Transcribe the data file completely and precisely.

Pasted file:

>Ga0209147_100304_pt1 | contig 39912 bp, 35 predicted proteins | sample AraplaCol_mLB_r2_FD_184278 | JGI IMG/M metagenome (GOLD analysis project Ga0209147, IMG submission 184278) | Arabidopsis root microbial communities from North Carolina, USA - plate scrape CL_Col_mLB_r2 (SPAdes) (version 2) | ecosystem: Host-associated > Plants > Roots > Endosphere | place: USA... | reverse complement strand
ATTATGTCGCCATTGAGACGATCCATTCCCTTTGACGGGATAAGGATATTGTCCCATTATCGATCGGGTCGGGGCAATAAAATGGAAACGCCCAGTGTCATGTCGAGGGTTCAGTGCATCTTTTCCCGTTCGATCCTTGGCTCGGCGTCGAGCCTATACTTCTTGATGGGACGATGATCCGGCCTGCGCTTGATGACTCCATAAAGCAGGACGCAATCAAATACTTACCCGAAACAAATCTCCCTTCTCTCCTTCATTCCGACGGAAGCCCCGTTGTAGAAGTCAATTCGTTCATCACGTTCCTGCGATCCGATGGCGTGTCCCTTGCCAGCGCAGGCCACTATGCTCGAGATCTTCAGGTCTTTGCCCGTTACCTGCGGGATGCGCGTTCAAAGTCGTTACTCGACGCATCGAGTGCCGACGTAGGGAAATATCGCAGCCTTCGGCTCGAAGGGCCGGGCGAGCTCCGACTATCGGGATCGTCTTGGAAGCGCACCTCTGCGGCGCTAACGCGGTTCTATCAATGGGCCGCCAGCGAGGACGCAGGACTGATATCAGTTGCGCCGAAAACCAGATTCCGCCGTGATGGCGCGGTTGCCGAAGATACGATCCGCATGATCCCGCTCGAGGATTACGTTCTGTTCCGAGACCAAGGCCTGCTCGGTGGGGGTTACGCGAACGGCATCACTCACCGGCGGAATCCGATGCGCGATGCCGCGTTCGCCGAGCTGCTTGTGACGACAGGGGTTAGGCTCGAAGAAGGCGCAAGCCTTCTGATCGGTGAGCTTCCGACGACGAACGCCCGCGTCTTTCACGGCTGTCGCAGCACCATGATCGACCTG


>Ga0209147_100304_pt1 | contig 39912 bp, 35 predicted proteins | sample AraplaCol_mLB_r2_FD_184278 | JGI IMG/M metagenome (GOLD analysis project Ga0209147, IMG submission 184278) | Arabidopsis root microbial communities from North Carolina, USA - plate scrape CL_Col_mLB_r2 (SPAdes) (version 2) | ecosystem: Host-associated > Plants > Roots > Endosphere | place: USA... | reverse complement strand
ATTATGTCGCCATTGAGACGATCCATTCCCTTTGACGGGATAAGGATATTGTCCCATTATCGATCGGGTCGGGGCAATAAAATGGAAACGCCCAGTGTCATGTCGAGGGTTCAGTGCATCTTTTCCCGTTCGATCCTTGGCTCGGCGTCGAGCCTATACTTCTTGATGGGACGATGATCCGGCCTGCGCTTGATGACTCCATAAAGCAGGACGCAATCAAATACTTACCCGAAACAAATCTCCCTTCTCTCCTTCATTCCGACGGAAGCCCCGTTGTAGAAGTCAATTCGTTCATCACGTTCCTGCGATCCGATGGCGTGTCCCTTGCCAGCGCAGGCCACTATGCTCGAGATCTTCAGGTCTTTGCCCGTTACCTGCGGGATGCGCGTTCAAAGTCGTTACTCGACGCATCGAGTGCCGACGTAGGGAAATATCGCAGCCTTCGGCTCGAAGGGCCGGGCGAGCTCCGACTATCGGGATCGTCTTGGAAGCGCACCTCTGCGGCGCTAACGCGGTTCTATCAATGGGCCGCCAGCGAGGACGCAGGACTGATATCAGTTGCGCCGAAAACCAGATTCCGCCGTGATGGCGCGGTTGCCGAAGATACGATCCGCATGATCCCGCTCGAGGATTACGTTCTGTTCCGAGACCAAGGCCTGCTCGGTGGGGGTTACGCGAACGGCATCACTCACCGGCGGAATCCGATGCGCGATGCCGCGTTCGCCGAGCTGCTTGTGACGACAGGGGTTAGGCTCGAAGAAGGCGCAAGCCTTCTGATCGGTGAGCTTCCGACGACGAACGCCCGCGTCTTTCACGGCTGTCGCAGCACCATGATCGACCTG